A decision to establish a World Federation of Jewish Women to be comprised of local Jewish women’s organizations and societies was adopted at the world conference of Jewish women which closed its sessions here today. Mrs. Rebekah Kohut of New York was chosen president of the new organization. The purpose of the Federation as described in the program adopted is “to give consideration to the problems of Jewish women throughout the world and to further the unity of the Jewish communities.”
The program of the new organization and its manifold interests were given expression in a varity of resolutions adopted: to work for the strengthening of the ideal of world peace, to support Jewish religious and cultural institutions and schools, to cooperate with the recently established Society for the Observance of the Sabbath, to which Society the new Federation is to send three representatives; to work for the introduction of Hebrew as the language of instruction in Jewish schools, to champion the cause of (Continued on Page 2)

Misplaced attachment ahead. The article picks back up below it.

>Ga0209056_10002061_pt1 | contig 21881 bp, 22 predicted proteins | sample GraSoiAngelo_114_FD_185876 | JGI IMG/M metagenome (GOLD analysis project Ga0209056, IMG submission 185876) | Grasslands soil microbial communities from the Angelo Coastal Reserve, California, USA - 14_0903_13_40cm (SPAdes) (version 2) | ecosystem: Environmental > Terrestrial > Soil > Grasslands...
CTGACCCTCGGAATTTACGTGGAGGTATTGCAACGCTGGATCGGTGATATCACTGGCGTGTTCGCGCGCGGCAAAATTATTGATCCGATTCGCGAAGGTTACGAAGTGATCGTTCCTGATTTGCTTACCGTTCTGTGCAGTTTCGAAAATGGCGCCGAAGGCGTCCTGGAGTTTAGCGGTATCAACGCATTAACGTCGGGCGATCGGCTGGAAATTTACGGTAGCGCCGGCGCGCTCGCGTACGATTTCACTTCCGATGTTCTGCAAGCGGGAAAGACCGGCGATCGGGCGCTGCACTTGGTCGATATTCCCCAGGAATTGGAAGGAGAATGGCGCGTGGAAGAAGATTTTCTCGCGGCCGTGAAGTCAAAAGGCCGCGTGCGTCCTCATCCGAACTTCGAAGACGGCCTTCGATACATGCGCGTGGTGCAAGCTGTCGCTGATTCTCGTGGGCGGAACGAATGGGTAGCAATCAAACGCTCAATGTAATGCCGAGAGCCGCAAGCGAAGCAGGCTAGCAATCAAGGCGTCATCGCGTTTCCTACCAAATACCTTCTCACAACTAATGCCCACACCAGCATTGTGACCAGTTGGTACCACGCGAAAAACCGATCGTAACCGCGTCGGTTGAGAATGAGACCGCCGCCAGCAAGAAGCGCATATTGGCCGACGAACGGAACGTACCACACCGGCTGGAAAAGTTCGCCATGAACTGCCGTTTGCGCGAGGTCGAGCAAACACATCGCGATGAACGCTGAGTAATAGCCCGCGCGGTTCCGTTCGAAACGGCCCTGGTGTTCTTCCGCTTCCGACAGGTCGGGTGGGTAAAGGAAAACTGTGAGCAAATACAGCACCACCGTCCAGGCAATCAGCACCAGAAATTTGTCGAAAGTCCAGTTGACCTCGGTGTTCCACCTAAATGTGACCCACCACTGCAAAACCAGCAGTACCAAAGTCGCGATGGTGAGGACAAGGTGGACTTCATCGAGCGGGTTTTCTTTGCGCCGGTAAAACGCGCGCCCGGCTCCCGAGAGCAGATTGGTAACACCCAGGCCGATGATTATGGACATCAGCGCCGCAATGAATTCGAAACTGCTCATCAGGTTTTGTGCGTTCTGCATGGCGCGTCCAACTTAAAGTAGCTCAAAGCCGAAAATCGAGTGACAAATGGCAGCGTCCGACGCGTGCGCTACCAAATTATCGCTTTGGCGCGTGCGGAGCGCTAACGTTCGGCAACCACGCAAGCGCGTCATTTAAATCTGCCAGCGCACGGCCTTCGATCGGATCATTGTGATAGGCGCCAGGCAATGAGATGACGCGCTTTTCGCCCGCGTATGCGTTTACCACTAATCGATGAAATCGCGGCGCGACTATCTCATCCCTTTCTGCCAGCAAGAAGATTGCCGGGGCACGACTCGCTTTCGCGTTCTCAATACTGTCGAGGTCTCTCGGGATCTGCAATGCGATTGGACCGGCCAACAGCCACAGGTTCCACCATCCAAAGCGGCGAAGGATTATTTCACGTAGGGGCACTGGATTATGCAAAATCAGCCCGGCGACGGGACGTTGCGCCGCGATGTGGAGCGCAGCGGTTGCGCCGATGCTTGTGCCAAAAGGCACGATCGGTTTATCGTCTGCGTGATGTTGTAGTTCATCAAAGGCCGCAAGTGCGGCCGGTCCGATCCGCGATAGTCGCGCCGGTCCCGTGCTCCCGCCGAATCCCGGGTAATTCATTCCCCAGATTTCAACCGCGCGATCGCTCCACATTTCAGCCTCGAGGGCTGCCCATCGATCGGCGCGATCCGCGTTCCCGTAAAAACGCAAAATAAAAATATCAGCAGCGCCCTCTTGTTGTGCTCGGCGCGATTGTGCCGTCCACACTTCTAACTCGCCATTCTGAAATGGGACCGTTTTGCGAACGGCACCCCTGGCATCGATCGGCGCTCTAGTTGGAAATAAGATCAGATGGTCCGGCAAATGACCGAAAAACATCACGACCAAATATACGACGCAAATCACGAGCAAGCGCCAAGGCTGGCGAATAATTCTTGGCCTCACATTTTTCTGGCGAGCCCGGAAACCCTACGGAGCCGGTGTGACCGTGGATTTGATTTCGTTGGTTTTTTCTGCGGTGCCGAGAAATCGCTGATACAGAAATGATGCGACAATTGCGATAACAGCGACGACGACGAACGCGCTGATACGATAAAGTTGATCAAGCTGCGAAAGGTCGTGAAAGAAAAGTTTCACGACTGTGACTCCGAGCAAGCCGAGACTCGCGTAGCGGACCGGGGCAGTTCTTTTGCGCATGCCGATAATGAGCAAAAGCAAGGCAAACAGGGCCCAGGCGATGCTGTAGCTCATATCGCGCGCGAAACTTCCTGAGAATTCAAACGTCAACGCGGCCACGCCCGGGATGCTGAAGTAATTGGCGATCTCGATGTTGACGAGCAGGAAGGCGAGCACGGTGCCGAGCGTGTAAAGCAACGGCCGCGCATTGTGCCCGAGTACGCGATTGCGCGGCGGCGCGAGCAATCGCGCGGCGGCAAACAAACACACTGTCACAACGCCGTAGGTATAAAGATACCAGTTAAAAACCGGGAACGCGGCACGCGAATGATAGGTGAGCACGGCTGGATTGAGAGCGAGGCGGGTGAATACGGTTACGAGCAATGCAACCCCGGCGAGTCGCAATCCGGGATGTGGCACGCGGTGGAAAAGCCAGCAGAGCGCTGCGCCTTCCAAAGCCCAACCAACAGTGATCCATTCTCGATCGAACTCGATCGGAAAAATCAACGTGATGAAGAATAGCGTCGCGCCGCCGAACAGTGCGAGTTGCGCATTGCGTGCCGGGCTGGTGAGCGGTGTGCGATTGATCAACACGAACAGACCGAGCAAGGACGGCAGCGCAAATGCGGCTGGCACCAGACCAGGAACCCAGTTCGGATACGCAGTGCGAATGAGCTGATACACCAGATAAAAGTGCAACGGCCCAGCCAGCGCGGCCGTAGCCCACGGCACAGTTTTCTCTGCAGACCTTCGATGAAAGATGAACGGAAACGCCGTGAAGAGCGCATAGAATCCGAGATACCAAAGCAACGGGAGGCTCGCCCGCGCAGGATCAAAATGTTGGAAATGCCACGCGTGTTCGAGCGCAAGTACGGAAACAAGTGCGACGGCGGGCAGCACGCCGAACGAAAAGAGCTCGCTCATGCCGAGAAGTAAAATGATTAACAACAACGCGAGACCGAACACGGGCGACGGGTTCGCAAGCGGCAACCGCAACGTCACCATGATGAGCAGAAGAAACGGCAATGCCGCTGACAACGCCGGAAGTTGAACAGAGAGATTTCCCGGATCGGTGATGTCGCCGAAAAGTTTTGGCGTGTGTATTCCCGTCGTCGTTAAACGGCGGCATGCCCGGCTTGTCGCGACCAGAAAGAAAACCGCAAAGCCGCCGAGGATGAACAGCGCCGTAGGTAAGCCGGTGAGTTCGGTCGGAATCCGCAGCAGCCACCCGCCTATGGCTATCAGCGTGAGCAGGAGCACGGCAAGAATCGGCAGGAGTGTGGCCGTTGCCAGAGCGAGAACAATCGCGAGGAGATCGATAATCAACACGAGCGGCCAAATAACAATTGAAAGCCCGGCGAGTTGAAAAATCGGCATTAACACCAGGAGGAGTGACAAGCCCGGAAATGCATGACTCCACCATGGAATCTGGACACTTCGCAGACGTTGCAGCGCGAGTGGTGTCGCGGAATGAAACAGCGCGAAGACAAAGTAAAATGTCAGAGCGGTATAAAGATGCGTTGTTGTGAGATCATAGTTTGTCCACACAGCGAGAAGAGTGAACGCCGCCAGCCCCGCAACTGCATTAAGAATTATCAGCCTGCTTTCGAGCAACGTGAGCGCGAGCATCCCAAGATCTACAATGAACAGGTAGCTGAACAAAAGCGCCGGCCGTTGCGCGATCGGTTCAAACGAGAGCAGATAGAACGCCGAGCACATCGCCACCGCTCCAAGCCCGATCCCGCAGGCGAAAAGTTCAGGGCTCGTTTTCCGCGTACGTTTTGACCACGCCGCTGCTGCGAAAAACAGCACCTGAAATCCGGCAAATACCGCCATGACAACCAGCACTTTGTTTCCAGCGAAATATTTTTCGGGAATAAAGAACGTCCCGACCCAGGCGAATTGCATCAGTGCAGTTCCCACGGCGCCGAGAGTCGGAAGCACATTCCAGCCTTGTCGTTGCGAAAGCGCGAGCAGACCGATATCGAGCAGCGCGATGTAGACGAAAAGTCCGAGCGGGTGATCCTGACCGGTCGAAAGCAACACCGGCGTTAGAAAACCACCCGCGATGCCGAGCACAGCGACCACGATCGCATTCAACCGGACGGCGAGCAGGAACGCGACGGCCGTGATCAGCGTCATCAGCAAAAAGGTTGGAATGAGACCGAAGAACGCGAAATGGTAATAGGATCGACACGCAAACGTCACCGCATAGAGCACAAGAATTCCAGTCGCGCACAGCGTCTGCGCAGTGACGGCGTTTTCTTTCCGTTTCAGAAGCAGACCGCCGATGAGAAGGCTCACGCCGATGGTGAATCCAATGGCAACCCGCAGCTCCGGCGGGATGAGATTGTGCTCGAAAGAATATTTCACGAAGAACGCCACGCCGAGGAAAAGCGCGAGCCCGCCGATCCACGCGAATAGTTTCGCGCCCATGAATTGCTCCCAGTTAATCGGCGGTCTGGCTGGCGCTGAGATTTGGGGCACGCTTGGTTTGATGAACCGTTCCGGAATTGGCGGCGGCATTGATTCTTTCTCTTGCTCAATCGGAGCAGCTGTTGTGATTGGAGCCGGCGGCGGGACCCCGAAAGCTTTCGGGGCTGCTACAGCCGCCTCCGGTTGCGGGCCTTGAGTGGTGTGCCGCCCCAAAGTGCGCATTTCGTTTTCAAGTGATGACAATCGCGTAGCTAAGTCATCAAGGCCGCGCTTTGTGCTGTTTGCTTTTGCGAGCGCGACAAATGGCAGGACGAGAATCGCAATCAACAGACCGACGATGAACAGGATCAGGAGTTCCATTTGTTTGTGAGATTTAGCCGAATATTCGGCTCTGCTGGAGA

Some discussion developed when the question of the Jewish Agency was taken up. Mrs. Kohut and Mrs. Lindheim spoke in favor of the Agency, while some of the European delegates voiced objections to participation in the body. Madame Anita Mueller-Cohen of Vienna read a paper on the influence of Palestine cultural work on Jewish women. Madame Paula Ollendorf reported on the role of the Jewish woman in social service fields in various countries. She presented a number of recommendations. Frances Pollack of the National Council of Jewish Women in the United States reported on the results of a recent survey made by the Council concerning the difficulties encountered by Jewish women in search of employment. In smaller communities prejudice is non-existent, whereas in the large industrial centers Jewish girls and women find it difficult to secure jobs, she said.
Mrs. Max Warburg of Hamburg was the hostess at a tea given by her in honor of the delegates.
The Archive of the Jewish Telegraphic Agency includes articles published from 1923 to 2008. Archive stories reflect the journalistic standards and practices of the time they were published.